Using VISL Constraint Grammar to pedagogically annotate oral text

We are using VISLCG3 to annotate with pedagogically relevant information the transcripts of our oral video clips. VISLCG3 is open source software under a GNU General Public License that implements a finite-state machine that allows for the linguistic analysis of text in so-called local contexts using hand-crafted rules.

VISLCG3 (CG3 for short) can be used mainly for three types of operations: replace information related/assigned to a word, remove information assigned to a word (by a previous module, e.g., a dictionary look-up module), or add information to a word. For the purpose of our project we are mainly using CG3 to add information, that is, to add pedagogically-relevant annotations to texts (oral transcripts) that have previously been tagged with basic linguistic information such as lemma and part-of-speech with TreeTagger (this deserves a separate post). We are also using it to do some post-editing of the tagging, since our tagger systematically makes certain decisions with which we do not agree.

The two operators that we most frequently use are ADD and ADDRELATION. They perform similar actions: They both add one piece of information to the reading of a particular word. The only difference is that the former can be applied to phenomena that extend over one word (cohort, using CG3’s terminology), while the latter can be applied to phenomena that extend over two cohorts or more — optionally with words inbetween. This annotated phenomena are correlated with an internal Pedagogical Typology (still in progress) which we elaborated by extracting linguistic and communicative topics often found in Spanish textbooks.


The following rules exemplify how we used ADD and ADDRELATION to pedagogically annotate our corpus. The first two are pretty straightforward rules, the third one is a relatively more complex rule and gives the reader an idea of the power of formalisms such as CG3.

  • ADD (@Prag:MarcadoresDisc:Probabilidad) Adverbio IF (0 Quizas);

The above rule states that any adverb reading of the word(s) included in the set Quizas (which includes both quizás and quizá and is defined elsewhere in the grammar file) will be assigned the information @Prag:MarcadoresDisc:Probabilidad.

  • ADDRELATION (Gram:SerEstar:EstarAux) VerboEstar IF (0 FiniteVerbForms) TO (1 Gerundio);

The above rule states that any occurrence of the verb estar that is conjugated (that is, finite verb form) and is followed by a gerund will be tagged as an instance of the verb estar being used as an auxiliary R:Gram:SerEstar:EstarAux. The rule establishes and index-based relation between the form of estar and the corresponding gerund.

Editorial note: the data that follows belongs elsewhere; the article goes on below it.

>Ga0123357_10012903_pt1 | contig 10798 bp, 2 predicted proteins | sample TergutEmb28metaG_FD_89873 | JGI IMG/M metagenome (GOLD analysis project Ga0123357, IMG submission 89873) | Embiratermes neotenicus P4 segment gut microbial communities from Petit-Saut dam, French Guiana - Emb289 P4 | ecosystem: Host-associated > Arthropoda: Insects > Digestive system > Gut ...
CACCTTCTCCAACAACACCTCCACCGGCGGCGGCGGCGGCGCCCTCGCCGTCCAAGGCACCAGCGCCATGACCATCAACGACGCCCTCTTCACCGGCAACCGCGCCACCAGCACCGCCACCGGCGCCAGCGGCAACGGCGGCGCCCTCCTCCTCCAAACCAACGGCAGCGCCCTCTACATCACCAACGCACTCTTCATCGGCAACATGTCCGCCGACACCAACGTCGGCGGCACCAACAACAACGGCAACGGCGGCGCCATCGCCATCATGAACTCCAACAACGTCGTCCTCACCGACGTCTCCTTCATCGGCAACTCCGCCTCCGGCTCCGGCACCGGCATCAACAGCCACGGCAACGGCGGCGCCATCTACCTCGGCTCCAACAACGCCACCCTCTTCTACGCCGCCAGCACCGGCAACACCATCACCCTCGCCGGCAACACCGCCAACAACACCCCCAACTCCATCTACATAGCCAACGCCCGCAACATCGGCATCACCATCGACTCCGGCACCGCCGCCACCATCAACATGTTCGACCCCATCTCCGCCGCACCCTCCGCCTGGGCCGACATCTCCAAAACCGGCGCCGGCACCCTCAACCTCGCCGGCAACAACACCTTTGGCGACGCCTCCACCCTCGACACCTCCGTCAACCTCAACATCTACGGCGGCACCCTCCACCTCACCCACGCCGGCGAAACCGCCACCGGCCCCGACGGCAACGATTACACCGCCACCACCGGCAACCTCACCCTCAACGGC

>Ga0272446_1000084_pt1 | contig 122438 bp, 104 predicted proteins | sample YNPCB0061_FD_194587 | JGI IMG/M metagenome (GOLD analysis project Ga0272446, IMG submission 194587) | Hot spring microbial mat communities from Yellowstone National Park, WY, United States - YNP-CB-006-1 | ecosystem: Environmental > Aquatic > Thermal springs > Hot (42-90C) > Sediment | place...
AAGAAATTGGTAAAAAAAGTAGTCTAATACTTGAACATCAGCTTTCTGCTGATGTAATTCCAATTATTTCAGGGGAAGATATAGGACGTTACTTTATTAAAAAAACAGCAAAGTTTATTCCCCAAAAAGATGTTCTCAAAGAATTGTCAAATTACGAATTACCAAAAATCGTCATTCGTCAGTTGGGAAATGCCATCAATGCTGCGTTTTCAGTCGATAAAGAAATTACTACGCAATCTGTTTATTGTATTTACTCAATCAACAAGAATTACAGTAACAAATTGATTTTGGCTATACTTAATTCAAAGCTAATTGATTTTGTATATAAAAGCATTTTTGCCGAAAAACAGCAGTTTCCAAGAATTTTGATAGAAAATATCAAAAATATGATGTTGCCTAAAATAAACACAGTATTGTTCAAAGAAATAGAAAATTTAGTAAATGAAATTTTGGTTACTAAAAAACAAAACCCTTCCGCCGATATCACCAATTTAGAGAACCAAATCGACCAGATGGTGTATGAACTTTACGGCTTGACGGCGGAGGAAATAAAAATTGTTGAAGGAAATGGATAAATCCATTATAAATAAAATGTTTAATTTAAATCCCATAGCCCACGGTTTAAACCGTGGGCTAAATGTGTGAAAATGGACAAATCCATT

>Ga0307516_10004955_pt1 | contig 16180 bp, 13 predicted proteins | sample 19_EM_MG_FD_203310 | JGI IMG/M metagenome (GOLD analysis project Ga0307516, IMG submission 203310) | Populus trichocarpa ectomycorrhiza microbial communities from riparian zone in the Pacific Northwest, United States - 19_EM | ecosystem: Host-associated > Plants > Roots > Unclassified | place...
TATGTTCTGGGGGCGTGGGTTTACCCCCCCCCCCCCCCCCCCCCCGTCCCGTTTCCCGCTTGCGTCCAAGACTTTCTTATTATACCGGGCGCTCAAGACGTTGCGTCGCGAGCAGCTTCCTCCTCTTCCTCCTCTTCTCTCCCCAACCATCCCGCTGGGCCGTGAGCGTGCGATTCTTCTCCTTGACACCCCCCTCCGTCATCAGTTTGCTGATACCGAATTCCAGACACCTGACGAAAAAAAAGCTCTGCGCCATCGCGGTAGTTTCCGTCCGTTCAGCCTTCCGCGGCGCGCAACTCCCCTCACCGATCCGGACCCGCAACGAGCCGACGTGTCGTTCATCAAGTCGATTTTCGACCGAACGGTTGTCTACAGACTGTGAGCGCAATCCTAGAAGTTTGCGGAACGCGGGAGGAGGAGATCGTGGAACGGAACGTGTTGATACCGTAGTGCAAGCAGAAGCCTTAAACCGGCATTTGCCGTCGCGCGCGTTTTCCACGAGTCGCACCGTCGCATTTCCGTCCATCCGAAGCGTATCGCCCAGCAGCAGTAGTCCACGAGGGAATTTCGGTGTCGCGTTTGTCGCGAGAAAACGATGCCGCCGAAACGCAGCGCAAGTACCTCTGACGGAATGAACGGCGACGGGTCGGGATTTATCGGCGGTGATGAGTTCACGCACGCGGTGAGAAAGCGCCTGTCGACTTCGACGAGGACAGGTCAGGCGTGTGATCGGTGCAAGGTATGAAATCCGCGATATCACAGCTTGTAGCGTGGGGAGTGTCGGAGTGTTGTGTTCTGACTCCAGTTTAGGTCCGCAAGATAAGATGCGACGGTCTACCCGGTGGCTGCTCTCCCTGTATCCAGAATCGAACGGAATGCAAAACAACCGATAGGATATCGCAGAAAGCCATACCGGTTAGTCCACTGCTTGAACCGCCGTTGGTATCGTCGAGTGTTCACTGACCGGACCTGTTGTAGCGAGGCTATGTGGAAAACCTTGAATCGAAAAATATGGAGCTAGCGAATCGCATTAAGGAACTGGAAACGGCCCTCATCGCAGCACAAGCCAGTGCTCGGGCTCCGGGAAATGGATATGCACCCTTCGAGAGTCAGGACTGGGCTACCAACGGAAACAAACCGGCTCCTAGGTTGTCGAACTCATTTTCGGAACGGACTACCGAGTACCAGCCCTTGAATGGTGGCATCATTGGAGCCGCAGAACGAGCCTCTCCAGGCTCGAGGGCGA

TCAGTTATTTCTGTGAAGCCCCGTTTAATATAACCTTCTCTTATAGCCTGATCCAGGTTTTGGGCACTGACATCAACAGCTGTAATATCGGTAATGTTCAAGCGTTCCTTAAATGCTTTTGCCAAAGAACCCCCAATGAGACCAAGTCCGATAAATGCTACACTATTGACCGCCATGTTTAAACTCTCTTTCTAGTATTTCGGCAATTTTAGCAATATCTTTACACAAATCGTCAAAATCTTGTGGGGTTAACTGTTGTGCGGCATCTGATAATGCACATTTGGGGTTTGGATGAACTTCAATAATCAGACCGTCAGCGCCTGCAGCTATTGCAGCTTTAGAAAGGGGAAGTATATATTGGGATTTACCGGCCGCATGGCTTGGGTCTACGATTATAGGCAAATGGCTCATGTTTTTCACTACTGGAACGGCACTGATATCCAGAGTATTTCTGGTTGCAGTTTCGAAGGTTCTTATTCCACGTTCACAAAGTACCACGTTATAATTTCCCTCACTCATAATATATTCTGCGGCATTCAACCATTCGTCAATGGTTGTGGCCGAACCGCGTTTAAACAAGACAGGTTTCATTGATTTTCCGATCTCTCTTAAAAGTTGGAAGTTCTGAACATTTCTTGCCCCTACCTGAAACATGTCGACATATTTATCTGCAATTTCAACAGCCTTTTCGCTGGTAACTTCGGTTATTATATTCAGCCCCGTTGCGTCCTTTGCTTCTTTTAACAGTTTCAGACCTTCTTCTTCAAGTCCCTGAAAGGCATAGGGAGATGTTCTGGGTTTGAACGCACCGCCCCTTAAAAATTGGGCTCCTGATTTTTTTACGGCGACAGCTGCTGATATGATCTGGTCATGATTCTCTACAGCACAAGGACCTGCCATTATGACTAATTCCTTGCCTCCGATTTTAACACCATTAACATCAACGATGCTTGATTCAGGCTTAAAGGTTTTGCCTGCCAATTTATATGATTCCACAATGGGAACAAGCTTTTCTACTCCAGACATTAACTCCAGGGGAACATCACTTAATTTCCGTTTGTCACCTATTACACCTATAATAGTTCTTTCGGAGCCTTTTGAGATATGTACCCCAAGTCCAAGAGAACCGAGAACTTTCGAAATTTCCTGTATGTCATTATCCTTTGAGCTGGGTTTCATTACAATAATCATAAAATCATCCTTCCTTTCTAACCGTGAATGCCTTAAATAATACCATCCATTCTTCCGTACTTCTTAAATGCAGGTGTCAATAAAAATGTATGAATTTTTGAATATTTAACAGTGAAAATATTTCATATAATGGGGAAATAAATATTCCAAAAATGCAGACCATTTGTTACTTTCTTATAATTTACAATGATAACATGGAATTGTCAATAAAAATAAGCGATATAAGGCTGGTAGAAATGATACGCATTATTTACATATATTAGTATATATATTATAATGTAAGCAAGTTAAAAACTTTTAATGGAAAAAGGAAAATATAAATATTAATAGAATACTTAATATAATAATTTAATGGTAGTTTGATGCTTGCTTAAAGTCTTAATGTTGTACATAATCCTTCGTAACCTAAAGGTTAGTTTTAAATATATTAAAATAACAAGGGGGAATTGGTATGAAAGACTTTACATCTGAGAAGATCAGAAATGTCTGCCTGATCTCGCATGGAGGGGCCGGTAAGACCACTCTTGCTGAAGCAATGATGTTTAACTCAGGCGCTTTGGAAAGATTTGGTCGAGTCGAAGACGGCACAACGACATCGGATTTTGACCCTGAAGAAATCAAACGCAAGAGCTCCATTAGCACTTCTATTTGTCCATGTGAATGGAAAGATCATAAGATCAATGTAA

• ADDRELATION (Func:Deseos:Ajenos) Verbo IF (0 VerbosExpresarDeseos) (1 Que) TO (*2 Verbo + Subjuntivo BARRIER GrupoNominal OR LimiteOracionSimple OR FiniteVerbForms);

The above rule states that any instance of a verb included in the list VerbosExpresarDeseos (which is defined elsewhere and includes verbs such as gustar, desear, querer…) that is followed by a que and also followed by a verb in subjunctive mood should be annotated as an instance of a way of expressing desire. The rule uses operators such as the Kleene star (*) or the special word BARRIER to give more flexibility to the actual location of the verb (not necessarily right after the que), but also controls that there is no crossing over of certain linguistic itmes such as conjunctions or sentence delimiters to guarantee that the rule stays within a safe scope. The tag that the rule maps is R:Func:Desesos:Ajenos to the actual verb and an index records the direction of the relation with the subjunctive verb (note the TO).

Working on the Corpus

The beta release of the classroom corpus will be in just a few short weeks!  We’re all really excited and working hard to get it ready.  Along the way we’ve already learned some important lessons about preparing a tagged video corpus for classroom use.  These lessons are based on our own experiences and the feedback we’ve already received from instructors.  Here are a few of the lessons learned for those pondering doing something similar:

The KISS (Keep It Simple Stupid) principle definitely applies!  You want the corpus to have a lot of information, but even more importantly you want it to be accessible.  This is especially crucial when it comes to designing the interface.  Educators and students don’t want to have to learn how to use your website.  They want to be able to come to your website and immediately know how to use it because it is well-designed using commonly accepted webpage design practices.

Know what your target audience wants.  While creating this corpus we have had lots of wonderful ideas about things we could add to it to make it even more awesome!  We have been surprised multiple times when our target audience, educators, haven’t responded positively to many of our awesome ideas.  That is because they don’t want a lot of bells and whistles, especially when these make navigating the corpus more difficult.  They want to be able to find the video they need quickly and easily, and they want to be able to be provided with either a transcript and/or a customized cloze test.  This doesn’t mean that we’ve been discarding our awesome ideas.  We’ve just put them on the back burner until we either figure out how to seamlessly integrate them, or a demand for them surfaces among our users, or we come to our senses and realize that they’re really not all that awesome after all.